The Hepatitis B Virus Core Protein Intradimer Interface Modulates Capsid Assembly and Stability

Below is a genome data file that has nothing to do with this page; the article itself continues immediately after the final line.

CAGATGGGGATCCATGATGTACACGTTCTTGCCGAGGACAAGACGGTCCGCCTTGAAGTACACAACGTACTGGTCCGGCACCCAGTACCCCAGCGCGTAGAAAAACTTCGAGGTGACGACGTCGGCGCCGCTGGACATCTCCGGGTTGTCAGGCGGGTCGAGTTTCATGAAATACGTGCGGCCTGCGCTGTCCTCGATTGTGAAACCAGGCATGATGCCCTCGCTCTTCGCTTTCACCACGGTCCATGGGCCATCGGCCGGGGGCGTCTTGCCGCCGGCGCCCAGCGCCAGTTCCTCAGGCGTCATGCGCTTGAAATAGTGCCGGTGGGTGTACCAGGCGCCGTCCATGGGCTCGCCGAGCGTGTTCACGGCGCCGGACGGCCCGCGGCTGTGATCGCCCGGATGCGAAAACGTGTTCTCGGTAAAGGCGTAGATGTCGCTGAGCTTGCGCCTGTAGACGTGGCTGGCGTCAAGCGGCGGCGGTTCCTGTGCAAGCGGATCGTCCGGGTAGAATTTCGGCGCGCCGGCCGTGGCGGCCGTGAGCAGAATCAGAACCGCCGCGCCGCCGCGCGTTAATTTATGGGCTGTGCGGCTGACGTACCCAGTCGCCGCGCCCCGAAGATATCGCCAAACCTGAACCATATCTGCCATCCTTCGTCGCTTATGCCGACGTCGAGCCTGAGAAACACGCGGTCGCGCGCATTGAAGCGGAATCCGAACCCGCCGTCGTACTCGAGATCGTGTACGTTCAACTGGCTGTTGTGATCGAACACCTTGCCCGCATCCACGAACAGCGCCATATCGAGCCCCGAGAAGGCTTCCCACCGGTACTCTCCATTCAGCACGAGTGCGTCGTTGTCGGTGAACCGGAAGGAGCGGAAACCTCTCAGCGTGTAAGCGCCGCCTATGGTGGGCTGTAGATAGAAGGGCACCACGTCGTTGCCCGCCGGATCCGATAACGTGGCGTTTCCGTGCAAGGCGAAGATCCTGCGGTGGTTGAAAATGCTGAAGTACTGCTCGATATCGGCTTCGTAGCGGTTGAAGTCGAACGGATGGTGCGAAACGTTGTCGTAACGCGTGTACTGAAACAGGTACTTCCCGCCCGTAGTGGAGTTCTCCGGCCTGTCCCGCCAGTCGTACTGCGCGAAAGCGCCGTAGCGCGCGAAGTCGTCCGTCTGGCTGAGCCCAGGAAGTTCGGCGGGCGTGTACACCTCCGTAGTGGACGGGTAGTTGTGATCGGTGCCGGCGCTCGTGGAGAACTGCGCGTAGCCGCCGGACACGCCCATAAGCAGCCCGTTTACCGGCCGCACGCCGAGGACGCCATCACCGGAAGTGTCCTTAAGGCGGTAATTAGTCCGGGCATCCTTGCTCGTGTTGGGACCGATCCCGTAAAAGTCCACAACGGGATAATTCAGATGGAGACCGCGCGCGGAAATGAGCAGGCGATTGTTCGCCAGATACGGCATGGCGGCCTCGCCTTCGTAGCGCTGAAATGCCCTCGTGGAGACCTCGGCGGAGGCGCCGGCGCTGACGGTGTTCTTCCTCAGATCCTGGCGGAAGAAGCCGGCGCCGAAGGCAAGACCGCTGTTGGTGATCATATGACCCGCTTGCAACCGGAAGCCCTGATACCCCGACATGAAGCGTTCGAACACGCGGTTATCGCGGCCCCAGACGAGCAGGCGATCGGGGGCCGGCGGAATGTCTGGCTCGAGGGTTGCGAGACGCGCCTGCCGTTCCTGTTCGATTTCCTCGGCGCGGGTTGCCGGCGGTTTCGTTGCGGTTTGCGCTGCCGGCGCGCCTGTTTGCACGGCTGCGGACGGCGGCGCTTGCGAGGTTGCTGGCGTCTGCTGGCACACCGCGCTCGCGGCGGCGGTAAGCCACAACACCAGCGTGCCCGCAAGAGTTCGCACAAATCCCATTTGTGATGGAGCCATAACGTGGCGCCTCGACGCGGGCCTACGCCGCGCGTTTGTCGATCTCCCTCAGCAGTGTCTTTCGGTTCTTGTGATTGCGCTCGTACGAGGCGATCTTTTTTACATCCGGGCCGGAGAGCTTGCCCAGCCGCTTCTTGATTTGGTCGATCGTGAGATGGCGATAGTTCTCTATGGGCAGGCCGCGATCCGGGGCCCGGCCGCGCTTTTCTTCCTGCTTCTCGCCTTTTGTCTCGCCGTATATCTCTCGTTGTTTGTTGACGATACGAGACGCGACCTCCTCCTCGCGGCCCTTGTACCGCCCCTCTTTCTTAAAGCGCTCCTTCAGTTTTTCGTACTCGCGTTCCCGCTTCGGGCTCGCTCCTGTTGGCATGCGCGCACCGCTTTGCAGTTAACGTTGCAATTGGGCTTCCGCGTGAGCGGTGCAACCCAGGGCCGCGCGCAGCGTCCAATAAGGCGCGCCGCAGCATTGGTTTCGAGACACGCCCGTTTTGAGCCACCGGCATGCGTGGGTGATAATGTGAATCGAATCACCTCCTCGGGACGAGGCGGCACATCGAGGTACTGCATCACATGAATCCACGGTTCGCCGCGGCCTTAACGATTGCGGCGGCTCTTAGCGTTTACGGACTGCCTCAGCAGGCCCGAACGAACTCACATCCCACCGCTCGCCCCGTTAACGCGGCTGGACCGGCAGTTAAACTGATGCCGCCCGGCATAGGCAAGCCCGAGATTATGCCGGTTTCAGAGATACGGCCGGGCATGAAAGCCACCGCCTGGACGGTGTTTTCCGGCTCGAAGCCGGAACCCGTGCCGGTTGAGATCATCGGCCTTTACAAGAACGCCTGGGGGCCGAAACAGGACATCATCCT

During the hepatitis B virus (HBV) life cycle, capsid assembly and disassembly must ensure correct packaging and release of the viral genome. Here we show that changes in the dynamics of the core protein play an important role in regulating these processes. The HBV capsid assembles from 120 copies of the core protein homodimer. Each monomer contains a conserved cysteine at position 61 that can form an intradimer disulfide that we use as a marker for dimer conformational states. We show that dimers in the context of capsids form intradimer disulfides relatively rapidly. Surprisingly, compared to reduced dimers, fully oxidized dimers assembled slower and into capsids that were morphologically similar but less stable. We hypothesize that oxidized protein adopts a geometry (or constellation of geometries) that is unfavorable for capsid assembly, resulting in weaker dimer–dimer interactions as well as slower assembly kinetics. Our results suggest that structural flexibility at the core protein intradimer interface is essential for regulating capsid assembly and stability. We further suggest that capsid destabilization by the C61–C61 disulfide has a regulatory function to support capsid disassembly and release of the viral genome.